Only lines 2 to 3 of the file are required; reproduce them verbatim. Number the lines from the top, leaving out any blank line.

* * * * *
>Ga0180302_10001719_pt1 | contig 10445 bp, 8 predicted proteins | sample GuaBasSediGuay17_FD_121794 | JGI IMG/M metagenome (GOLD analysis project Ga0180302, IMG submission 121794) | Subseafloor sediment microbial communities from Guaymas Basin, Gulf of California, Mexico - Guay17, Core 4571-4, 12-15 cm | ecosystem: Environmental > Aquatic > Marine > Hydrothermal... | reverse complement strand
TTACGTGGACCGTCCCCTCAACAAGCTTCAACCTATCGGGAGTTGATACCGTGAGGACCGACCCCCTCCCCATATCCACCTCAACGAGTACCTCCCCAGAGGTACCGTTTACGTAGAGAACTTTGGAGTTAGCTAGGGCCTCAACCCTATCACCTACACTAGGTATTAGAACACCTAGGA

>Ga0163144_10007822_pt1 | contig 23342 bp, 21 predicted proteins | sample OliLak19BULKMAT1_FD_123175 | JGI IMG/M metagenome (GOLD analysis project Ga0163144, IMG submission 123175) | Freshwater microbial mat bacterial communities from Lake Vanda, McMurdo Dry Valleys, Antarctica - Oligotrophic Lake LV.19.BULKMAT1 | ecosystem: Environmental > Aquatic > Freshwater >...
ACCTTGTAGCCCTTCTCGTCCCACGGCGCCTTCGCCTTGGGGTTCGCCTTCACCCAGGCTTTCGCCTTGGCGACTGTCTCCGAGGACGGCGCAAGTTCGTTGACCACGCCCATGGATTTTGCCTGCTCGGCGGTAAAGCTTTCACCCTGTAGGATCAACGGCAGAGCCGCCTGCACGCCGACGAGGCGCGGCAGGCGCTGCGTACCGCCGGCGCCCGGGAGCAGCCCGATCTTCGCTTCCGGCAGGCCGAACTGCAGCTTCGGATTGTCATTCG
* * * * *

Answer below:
TTACGTGGACCGTCCCCTCAACAAGCTTCAACCTATCGGGAGTTGATACCGTGAGGACCGACCCCCTCCCCATATCCACCTCAACGAGTACCTCCCCAGAGGTACCGTTTACGTAGAGAACTTTGGAGTTAGCTAGGGCCTCAACCCTATCACCTACACTAGGTATTAGAACACCTAGGA

>Ga0163144_10007822_pt1 | contig 23342 bp, 21 predicted proteins | sample OliLak19BULKMAT1_FD_123175 | JGI IMG/M metagenome (GOLD analysis project Ga0163144, IMG submission 123175) | Freshwater microbial mat bacterial communities from Lake Vanda, McMurdo Dry Valleys, Antarctica - Oligotrophic Lake LV.19.BULKMAT1 | ecosystem: Environmental > Aquatic > Freshwater >...